“It may be better to build infrastructure close to where you process huge volumes of data,” Feltham says. “By understanding the four vectors, you can build a model and be prepared to choose the right technologies and best configuration for workloads―before you press the button to move to cloud and are forced to spend three times as long working to make data move backwards and forwards.”

The Intel Builders programme helps IT leaders optimise their infrastructure to drive data innovation, reliability and performance.

“If an organisation is looking to deploy a workload, we can advise on the best configuration, whether it’s cloud, on premises or a combination,” says Feltham.

Every organisation will have different requirements and skill sets to feed into its choice of infrastructure, but it is imperative to take the time to get to grips with the four vectors to help make the right decision.

“Integration is key. If you move outside the firewall and the effort involved in maintaining connectivity with internal systems outweighs the benefit of cloud, then it should be avoided,” says Feltham.

“Sometimes policy or legal requirements around the use of data, as with strict rules in the healthcare sector, can influence how data is managed and the choice of provider. It is important to choose one that understands the legal requirements of data before moving to the cloud.”

New technologies such as AI and machine learning may be suited to experimentation in the cloud, or if an organisation does not have in-house skills, it may want to adopt a service from the cloud. But the important thing is to know what problem you are trying to solve.

“Cloud is a good place for flexibility and exploration, but you need to understand the question you are trying to answer,” says Feltham.

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The importance of cloud infrastructure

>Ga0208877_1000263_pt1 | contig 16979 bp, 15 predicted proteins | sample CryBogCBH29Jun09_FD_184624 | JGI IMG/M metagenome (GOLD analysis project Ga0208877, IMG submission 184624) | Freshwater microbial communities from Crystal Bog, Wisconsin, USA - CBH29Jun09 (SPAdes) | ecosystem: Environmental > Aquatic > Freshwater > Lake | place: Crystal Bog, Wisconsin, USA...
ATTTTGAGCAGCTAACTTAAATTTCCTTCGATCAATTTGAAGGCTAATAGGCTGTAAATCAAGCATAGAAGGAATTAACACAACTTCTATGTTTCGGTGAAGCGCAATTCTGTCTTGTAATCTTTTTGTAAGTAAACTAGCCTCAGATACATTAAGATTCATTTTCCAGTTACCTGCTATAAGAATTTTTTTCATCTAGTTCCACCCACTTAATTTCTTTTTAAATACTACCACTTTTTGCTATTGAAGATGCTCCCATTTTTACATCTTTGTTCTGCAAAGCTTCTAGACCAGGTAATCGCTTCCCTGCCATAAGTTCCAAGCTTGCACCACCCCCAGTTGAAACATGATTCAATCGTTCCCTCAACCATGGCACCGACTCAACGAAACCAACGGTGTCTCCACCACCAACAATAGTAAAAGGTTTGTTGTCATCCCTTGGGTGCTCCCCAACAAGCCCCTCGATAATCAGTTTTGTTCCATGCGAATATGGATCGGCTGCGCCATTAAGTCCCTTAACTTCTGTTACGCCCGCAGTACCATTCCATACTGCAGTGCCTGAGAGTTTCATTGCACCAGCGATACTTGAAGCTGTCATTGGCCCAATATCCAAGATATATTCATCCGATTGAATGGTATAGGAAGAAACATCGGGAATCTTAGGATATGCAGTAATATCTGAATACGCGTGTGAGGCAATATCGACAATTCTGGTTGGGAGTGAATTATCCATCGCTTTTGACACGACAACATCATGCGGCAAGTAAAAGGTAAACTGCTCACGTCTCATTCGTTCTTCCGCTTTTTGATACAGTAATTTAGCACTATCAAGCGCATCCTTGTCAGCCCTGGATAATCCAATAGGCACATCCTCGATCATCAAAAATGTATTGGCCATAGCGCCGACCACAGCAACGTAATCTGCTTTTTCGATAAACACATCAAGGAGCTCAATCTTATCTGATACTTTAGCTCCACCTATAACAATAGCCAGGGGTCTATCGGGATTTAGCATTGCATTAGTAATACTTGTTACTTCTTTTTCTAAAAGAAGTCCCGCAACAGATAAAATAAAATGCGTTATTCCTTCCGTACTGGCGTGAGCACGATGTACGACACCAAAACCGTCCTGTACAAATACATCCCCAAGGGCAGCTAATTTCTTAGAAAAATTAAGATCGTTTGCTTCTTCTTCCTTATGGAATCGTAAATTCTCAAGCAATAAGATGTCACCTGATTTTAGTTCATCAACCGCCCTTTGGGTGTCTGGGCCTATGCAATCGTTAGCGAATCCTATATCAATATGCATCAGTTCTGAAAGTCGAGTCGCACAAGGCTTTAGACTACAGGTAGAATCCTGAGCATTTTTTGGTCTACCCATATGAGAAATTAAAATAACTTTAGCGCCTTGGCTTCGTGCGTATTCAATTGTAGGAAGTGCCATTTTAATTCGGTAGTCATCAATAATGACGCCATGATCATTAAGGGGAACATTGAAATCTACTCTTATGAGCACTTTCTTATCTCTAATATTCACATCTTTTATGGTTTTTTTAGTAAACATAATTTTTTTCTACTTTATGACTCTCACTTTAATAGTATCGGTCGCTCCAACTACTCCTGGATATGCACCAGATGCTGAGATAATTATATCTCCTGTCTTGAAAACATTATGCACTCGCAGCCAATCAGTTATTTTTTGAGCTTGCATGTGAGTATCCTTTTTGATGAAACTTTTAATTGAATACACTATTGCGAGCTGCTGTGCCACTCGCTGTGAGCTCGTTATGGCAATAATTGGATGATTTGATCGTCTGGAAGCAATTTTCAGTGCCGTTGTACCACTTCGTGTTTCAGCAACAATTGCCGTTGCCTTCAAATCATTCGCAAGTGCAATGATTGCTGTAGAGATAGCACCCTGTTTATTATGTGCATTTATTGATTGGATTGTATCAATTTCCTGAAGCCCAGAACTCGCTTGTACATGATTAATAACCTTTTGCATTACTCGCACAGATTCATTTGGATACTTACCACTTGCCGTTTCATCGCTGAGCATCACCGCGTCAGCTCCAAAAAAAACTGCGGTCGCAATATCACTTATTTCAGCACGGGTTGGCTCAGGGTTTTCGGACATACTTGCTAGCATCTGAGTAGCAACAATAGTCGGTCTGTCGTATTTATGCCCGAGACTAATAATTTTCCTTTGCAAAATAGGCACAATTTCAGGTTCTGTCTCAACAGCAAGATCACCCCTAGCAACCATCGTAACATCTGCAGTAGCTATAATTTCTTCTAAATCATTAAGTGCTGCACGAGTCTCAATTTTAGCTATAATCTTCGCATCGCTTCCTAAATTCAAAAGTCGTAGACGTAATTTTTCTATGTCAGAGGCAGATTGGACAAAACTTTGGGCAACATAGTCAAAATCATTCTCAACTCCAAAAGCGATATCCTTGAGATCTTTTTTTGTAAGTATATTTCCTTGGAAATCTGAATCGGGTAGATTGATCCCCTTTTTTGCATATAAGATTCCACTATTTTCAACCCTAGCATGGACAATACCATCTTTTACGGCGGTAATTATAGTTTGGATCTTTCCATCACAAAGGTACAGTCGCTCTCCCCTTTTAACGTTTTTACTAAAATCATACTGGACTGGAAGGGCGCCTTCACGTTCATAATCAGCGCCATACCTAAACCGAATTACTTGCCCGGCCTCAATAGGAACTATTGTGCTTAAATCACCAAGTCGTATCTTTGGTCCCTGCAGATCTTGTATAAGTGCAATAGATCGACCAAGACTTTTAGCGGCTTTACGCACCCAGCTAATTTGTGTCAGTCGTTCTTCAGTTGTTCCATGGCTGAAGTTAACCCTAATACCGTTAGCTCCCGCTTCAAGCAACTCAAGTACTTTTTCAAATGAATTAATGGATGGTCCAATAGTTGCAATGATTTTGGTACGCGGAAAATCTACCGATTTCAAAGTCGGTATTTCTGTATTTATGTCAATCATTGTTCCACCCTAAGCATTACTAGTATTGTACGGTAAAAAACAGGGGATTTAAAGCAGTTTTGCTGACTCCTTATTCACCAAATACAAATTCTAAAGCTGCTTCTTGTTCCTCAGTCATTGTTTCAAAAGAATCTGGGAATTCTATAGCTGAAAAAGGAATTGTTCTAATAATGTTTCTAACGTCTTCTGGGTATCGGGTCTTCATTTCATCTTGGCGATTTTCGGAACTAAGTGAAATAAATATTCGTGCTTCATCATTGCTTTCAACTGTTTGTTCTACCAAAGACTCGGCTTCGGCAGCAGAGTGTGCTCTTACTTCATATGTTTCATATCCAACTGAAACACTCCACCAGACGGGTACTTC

It is unlikely that all workloads will move to the cloud, and the new infrastructure and services must be managed on and off premises. Intel’s guidelines on cloud considerations can provide vital support in making the right decisions. 

It is critical that IT leaders ask searching questions of any potential cloud service provider to determine what infrastructure is running the organisation’s specific workloads, applications and overall business.

It is a matter of due diligence: There is a choice, and customers need to be aware of that to ensure they are making the right decision. Working closely with a cloud service provider is vital to make sure the supplier is providing its services on appropriate infrastructure to meet the demand.

“Each organisation will go on a unique journey to the cloud, and all cloud is not the same,” Feltham notes.

A misguided rush to cloud risks missing the critical fact that there are vast differences in performance and infrastructure, which Feltham says can be abstract and hard to figure out.

This vital step can easily be ignored, as the infrastructure is not physically on premises. But, just as someone would not buy a car without knowing the engine specifications and condition, the customer should ask pertinent questions.

“It is important to look at the cloud infrastructure running under the service,” Feltham says. “You must be careful to make sure you understand what you are running on and get the best solution for your particular business requirements.”

Find out how Intel can help with your journey to the cloud by visiting https://www.intel.co.uk/content/www/uk/en/cloud-computing/overview.html